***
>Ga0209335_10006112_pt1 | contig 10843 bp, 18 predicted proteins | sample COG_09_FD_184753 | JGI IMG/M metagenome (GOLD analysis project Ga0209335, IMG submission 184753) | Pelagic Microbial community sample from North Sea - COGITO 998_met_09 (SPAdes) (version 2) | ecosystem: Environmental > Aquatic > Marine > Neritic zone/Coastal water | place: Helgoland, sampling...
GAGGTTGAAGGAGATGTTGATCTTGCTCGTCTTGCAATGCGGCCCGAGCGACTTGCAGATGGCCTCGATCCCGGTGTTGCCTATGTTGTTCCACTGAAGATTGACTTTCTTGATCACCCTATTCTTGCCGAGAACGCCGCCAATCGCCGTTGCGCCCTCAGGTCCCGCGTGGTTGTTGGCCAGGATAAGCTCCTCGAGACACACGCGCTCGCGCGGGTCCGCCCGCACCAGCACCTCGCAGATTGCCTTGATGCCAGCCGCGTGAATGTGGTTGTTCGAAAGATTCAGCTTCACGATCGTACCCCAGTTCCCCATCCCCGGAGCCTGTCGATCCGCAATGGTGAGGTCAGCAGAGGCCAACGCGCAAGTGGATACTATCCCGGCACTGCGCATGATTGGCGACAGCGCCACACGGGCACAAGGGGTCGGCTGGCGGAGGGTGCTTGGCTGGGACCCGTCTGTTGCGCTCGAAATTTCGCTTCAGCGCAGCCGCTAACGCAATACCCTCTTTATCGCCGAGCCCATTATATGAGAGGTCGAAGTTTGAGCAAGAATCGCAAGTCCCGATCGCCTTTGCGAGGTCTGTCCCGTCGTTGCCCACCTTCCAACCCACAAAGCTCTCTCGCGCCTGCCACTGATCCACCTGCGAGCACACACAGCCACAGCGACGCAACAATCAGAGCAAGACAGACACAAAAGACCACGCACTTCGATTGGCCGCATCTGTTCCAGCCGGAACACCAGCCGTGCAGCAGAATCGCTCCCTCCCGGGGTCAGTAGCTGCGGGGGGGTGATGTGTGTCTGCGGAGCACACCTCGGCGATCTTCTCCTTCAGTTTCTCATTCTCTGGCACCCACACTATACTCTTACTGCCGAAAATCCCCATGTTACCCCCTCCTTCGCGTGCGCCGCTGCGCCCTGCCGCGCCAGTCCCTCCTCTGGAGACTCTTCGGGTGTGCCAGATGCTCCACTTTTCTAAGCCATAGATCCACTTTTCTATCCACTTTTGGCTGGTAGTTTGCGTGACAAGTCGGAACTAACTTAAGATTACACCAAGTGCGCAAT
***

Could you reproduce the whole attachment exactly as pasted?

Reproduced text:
>Ga0209335_10006112_pt1 | contig 10843 bp, 18 predicted proteins | sample COG_09_FD_184753 | JGI IMG/M metagenome (GOLD analysis project Ga0209335, IMG submission 184753) | Pelagic Microbial community sample from North Sea - COGITO 998_met_09 (SPAdes) (version 2) | ecosystem: Environmental > Aquatic > Marine > Neritic zone/Coastal water | place: Helgoland, sampling...
GAGGTTGAAGGAGATGTTGATCTTGCTCGTCTTGCAATGCGGCCCGAGCGACTTGCAGATGGCCTCGATCCCGGTGTTGCCTATGTTGTTCCACTGAAGATTGACTTTCTTGATCACCCTATTCTTGCCGAGAACGCCGCCAATCGCCGTTGCGCCCTCAGGTCCCGCGTGGTTGTTGGCCAGGATAAGCTCCTCGAGACACACGCGCTCGCGCGGGTCCGCCCGCACCAGCACCTCGCAGATTGCCTTGATGCCAGCCGCGTGAATGTGGTTGTTCGAAAGATTCAGCTTCACGATCGTACCCCAGTTCCCCATCCCCGGAGCCTGTCGATCCGCAATGGTGAGGTCAGCAGAGGCCAACGCGCAAGTGGATACTATCCCGGCACTGCGCATGATTGGCGACAGCGCCACACGGGCACAAGGGGTCGGCTGGCGGAGGGTGCTTGGCTGGGACCCGTCTGTTGCGCTCGAAATTTCGCTTCAGCGCAGCCGCTAACGCAATACCCTCTTTATCGCCGAGCCCATTATATGAGAGGTCGAAGTTTGAGCAAGAATCGCAAGTCCCGATCGCCTTTGCGAGGTCTGTCCCGTCGTTGCCCACCTTCCAACCCACAAAGCTCTCTCGCGCCTGCCACTGATCCACCTGCGAGCACACACAGCCACAGCGACGCAACAATCAGAGCAAGACAGACACAAAAGACCACGCACTTCGATTGGCCGCATCTGTTCCAGCCGGAACACCAGCCGTGCAGCAGAATCGCTCCCTCCCGGGGTCAGTAGCTGCGGGGGGGTGATGTGTGTCTGCGGAGCACACCTCGGCGATCTTCTCCTTCAGTTTCTCATTCTCTGGCACCCACACTATACTCTTACTGCCGAAAATCCCCATGTTACCCCCTCCTTCGCGTGCGCCGCTGCGCCCTGCCGCGCCAGTCCCTCCTCTGGAGACTCTTCGGGTGTGCCAGATGCTCCACTTTTCTAAGCCATAGATCCACTTTTCTATCCACTTTTGGCTGGTAGTTTGCGTGACAAGTCGGAACTAACTTAAGATTACACCAAGTGCGCAAT